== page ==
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The E-Sylum:  Volume 11, Number 4, January 27, 2008, Article 35

ARTICLE DISCUSSES COINS AND BANKNOTES OF THE PHILLIPINES

[An article published this week in the Manila Standard
discusses Philippine banknotes and currency laws.  -Editor]

Numismatists (people who collect currency and bank notes)
are agog over an announcement that in commemoration of the
centennial of the University of the Philippines, our P100
banknotes will soon carry an image of the Oblation. The
Oblation, which is a sculpture of a man with face up and
arms stretched-wide symbolizing selfless offering of oneís
self in the service of the country, will be overprinted
on the P100 banknote.

Exactly where in the banknote the Oblation will appear is
still a well-kept secret, but it is something to look
forward to as itís been quite sometime since our country
commemorated a national event through our banknotes.

Also recently, my friends and I got into a little tiff
with certain establishments over banknotes. Because we
work with a bank, we are familiar with certain policy
guidelines related to banknotes. It is disappointing to
note that even major establishments, such as those in SM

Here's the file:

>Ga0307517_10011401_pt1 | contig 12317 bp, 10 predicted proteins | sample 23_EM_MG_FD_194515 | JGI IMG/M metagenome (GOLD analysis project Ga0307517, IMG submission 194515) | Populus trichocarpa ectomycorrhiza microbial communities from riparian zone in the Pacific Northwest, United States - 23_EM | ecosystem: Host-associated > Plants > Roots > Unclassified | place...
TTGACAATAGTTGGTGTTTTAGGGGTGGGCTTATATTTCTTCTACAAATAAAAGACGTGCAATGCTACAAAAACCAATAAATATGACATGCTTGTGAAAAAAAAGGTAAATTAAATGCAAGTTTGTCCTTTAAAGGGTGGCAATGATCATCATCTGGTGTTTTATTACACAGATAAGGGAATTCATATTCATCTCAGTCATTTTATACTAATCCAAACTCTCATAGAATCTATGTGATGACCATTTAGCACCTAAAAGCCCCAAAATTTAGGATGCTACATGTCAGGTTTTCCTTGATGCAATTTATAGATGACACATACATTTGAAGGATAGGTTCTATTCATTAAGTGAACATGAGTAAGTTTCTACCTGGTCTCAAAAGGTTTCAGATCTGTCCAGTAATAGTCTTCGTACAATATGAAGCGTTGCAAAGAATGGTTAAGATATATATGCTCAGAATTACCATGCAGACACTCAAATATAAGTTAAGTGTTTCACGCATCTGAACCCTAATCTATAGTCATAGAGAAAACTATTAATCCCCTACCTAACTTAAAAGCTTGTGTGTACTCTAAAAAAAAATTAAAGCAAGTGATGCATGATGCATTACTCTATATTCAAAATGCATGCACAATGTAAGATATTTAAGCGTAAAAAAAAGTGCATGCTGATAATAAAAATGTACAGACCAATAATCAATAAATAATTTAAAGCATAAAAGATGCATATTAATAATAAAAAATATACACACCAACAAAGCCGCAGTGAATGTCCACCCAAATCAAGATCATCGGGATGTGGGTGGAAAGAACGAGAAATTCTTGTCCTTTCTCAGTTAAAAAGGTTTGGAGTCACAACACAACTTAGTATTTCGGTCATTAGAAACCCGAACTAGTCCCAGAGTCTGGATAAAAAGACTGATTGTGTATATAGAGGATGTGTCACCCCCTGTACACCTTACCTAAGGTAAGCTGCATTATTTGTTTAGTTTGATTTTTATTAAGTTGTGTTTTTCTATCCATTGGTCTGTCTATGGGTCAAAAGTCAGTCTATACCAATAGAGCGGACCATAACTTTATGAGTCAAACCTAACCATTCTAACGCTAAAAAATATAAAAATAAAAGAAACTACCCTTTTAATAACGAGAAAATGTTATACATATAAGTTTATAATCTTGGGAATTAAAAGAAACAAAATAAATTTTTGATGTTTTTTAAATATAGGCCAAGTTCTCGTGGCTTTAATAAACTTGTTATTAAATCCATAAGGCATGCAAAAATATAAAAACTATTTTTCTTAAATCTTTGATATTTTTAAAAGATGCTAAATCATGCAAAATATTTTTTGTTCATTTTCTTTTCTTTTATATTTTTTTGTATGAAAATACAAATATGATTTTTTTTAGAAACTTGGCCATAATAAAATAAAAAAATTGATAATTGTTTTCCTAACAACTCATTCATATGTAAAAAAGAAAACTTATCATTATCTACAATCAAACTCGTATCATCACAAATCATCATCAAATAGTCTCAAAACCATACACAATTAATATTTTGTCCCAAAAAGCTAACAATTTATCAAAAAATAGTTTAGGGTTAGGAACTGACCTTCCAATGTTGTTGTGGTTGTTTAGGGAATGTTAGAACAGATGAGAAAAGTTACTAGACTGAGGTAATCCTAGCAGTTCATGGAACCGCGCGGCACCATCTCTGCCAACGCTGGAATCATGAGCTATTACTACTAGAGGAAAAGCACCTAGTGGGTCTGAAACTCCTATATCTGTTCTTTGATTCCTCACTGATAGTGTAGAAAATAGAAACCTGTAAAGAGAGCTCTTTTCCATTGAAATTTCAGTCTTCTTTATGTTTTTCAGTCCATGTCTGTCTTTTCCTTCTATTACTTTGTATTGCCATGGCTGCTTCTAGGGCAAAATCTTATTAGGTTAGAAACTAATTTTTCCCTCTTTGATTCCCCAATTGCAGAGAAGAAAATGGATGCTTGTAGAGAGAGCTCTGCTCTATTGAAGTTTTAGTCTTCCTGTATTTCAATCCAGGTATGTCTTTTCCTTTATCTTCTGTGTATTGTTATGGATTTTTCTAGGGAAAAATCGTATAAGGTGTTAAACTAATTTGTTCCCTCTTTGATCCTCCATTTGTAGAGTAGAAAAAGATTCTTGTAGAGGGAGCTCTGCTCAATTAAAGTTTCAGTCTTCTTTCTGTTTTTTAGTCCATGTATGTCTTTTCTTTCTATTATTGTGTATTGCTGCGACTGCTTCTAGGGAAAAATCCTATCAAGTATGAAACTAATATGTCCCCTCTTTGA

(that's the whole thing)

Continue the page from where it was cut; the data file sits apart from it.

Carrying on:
malls, donít teach their cashiers basic information on
handling Philippine banknotes.

Our first tiff happened with a cashier of a restaurant who
gave us old and worn-out banknotes as change when she had
new notes in her register. This practice of keeping in
circulation old, worn-out, smelly notes is something that
truly does not make sense because the central bank is obligated
to do it. In fact, it encourages people to return old banknotes
so that these can be replaced with new, cleaner, crisper notes.

The standard protocol in major establishments should be to
collect and keep old notes, rather than circulate these, so
that these can be deposited at their bank at the end of the
day. Their bank, in turn, is expected to deposit these old
notes at the Bangko Sentral. The central bank then keeps
these for disposal. The standard procedure should be this:
Use old and worn-out notes to pay for purchases and receive
new notes as change. Cashiers should keep old notes and not
circulate these anymore. Those who donít are simply lazy
or ignorant.

To read the complete article, see:
Full Story

  Wayne Homren, Editor

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